(By Albert Chen) When a company’s trademark agent transfers a trademark without approval, a judgment of the validity of said transfer requires not only a consideration of the presence (or lack of) company approval, but also a determination of whether there was good faith when considering the third party in the transfer. When it can be shown that no inner-company approval was made, and that the transaction was not undertaken in good faith, such a transfer will invariably be considered invalid.
In 2001, Leidi (China) Co., Ltd. (“Company L”) was granted the exclusive right in the use of the trademark “雷迪” (read as “Leidi” in Chinese). In November of 2002, Wu, as the executive director of Leidi China, transferred the trademark to the Hua Qu Duo Investment Company (“Company H”). The State Trademark Office made an announcement regarding the transfer in October 2003. Subsequently, Company H licensed the trademark to the Shanghai-based Leidi Mechanics Co., Ltd. (“Company S,” which had no affiliation with Company L).
In Compay L’s point of view, Wu, Company H and Company S’s actions violated its lawful rights to the trademark, and it subsequently filed a lawsuit in court, demanding protection of its lawful rights to the mark.
The Shanghai No.1 Intermediate People’s Court (“Intermediate Court”) examined the validity of the trademark transfer between Wu and Company H. As verified, the court determined that Wu had abused his post as executive director at Company L, and transferred the trademark to Company H without any license or prior approval from the board of directors. Furthermore, the court determined that these actions damaged Company L’s lawful rights over the mark, and violated Wu’s obligation to be loyal to Company L in his position as executive director. The court stated that all of these determined facts damaged Company L’s lawful rights. With regard to whether an unapproved disposal of the mark could bind parties not privy to the initial transfer, the Intermediate Court determined that since Company H had employed Wu as its agent and paid no consideration, Company H could not be considered to be a party acting in good faith. Based on these findings, the Intermediate Court judged the transfer invalid, and ordered Company H to return the rights to the trademark to Company L.
After the hearing in the first instance, the three defendants appealed to Shanghai Higher People’s Court (“Higher Court”); however, the court refused the appeal. The Higher Court verified that Company H did not act in good faith in making the trademark transfer, ergo, the transaction involving the mark was invalid. Finally, the Higher Court affirmed the court in the first instance in it’s finding that due to the invalidity of the transfer of the mark, Company H must return all rights in the mark to Company L.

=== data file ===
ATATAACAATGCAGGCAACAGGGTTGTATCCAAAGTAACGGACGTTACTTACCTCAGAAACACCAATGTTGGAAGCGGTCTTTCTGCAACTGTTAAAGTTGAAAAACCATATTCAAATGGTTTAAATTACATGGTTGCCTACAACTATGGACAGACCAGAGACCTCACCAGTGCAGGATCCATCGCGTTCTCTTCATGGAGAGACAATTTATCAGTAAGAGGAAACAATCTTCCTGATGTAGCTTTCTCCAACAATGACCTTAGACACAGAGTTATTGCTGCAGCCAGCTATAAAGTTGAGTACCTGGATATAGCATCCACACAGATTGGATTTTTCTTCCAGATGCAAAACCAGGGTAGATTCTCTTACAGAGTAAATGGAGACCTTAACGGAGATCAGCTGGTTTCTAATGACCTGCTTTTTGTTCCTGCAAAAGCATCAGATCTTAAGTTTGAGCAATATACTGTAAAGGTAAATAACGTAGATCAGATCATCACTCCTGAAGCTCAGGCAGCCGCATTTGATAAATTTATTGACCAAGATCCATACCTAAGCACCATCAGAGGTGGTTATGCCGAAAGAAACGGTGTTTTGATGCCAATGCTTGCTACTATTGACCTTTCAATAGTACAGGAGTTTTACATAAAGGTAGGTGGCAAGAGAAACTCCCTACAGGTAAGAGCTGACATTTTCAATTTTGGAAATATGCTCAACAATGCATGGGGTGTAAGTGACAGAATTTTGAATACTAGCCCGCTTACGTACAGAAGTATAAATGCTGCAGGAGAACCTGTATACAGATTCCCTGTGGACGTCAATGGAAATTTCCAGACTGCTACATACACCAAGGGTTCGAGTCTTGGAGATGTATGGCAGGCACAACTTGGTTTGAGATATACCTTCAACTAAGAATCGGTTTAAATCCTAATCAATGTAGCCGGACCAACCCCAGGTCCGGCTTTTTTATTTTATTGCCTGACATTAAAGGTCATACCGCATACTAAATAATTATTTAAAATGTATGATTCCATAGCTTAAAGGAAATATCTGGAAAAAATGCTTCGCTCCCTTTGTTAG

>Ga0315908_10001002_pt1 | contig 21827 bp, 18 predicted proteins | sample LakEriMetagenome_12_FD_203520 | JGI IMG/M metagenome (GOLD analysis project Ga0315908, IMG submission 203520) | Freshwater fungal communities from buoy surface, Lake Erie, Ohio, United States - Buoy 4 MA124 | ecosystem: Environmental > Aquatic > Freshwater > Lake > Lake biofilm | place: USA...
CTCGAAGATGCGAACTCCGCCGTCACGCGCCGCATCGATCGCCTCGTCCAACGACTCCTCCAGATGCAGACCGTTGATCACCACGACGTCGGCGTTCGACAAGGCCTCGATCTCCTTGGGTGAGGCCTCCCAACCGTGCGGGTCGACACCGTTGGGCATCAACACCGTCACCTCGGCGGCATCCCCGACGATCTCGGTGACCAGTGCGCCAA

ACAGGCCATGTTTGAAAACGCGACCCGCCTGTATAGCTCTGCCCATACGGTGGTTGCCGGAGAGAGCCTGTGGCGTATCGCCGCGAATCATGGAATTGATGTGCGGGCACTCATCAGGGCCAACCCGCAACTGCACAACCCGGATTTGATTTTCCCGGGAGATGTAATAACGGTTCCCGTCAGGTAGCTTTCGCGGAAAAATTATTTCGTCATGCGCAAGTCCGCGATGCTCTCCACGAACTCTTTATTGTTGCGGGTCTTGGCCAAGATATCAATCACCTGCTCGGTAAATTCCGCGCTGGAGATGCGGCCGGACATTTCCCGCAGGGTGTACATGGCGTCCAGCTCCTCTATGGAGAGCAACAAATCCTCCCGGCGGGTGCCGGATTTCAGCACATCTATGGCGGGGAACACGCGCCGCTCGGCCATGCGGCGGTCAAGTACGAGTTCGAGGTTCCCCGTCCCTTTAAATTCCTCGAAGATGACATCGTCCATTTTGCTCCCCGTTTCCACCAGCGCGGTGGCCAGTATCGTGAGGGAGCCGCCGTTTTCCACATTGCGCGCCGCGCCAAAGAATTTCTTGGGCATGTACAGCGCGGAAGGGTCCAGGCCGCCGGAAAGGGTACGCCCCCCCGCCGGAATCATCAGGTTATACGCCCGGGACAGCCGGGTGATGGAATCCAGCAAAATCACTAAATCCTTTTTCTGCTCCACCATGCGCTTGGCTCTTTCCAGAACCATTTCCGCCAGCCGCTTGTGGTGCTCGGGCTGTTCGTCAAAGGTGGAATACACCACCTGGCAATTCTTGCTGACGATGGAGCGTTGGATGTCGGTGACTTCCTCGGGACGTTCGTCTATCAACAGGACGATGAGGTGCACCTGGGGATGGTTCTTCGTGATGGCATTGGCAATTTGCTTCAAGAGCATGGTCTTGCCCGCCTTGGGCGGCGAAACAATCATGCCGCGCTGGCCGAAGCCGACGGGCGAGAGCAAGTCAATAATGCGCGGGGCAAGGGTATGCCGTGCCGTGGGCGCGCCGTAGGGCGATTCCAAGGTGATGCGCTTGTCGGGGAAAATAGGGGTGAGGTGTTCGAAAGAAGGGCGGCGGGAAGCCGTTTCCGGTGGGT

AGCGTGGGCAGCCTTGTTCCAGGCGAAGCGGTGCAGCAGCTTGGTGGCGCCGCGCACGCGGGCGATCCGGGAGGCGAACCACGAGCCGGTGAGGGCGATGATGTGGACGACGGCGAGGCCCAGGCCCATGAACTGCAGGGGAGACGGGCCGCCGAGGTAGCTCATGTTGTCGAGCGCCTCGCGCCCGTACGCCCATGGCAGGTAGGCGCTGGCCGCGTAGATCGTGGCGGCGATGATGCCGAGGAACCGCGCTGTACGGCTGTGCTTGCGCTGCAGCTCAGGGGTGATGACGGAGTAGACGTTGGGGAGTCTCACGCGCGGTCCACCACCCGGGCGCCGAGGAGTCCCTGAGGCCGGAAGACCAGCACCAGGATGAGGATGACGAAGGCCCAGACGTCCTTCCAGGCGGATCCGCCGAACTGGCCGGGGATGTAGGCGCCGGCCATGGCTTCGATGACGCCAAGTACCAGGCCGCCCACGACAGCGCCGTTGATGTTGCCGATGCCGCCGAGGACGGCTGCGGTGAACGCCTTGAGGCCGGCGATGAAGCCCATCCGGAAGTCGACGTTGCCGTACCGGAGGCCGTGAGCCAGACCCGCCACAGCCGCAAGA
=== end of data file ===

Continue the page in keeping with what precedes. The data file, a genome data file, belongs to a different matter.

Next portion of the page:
The facts involved in this case are not complicated; the court mainly considered whether the transfer had been approved by the owner of the mark, and whether the third party involved acted in good faith when it subsequently transferred the mark. However, like many aspects of the law, different courts in different jurisdictions throughout China may arrive at different conclusions based on the same set of facts. In today’s post, we’ll discuss the Shanghai Court’s opinions; we’ll share opinions in other areas later. As for the facts in this case, we’ve come to the following conclusions:
1. The disposal of trademarks held by Companies do not necessarily require action through internal procedures
As a major intangible asset of any company, the disposal or transfer of trademarks do not always have to undergo internal procedures to be transferred. However, should a company have internal procedures for the transfer and disposal of its trademarks, senior management and executives charged with such duties are obligated to follow the procedures set in place; otherwise, any transfer or disposal of a trademark concluded outside these sets of rules will likely be considered invalid. As for the form of these inner procedures, most typically include at the very least a meeting of the executive directors and shareholders to confirm such transfers and disposals.
It should be noted that internal decisions are not necessarily binding on any outside parties, which essentially means it does not matter whether a company has come to decision or approved an issue through an internal decision; if a third party has determined that the transfer has been done willingly, and the trademark involved was transferred through a legitimate transfer of rights or through a license to use the trademark, then that trademark transaction could be found to be legitimate and lawful.
2. How to determine the good faith of a trademark assignee
There are two main aspects to be considered with regard to the good faith of the assignee.
First, when conducting such business, it shall be determined whether the assignee has made a full investigation regarding the willingness of the rights holder regarding the disposal of the mark, or whether an agent has handled the business involved in transferring the mark; such facts will refer to the information available to the assignee in acquiring the mark. In some cases, if an assignee is aware of the rules stipulated within a company for IPR transfer, but it deliberately neglect such rules, then it could be determined that the party acted in bad faith in taking part in the trademark transfer.
Second, the assignee shall pay consideration with regard to the trademark transfer thus evidencing the willingness of the transferor to dispose of its trademark. To evidence this, the assignee shall not only make a suitable payment, but the payment shall not be less than the usual price of a trademark in the same class. In this case, Company H received the trademark without any remuneration given, and this fact solely evidenced the bad faith inherent in the trademark transfer.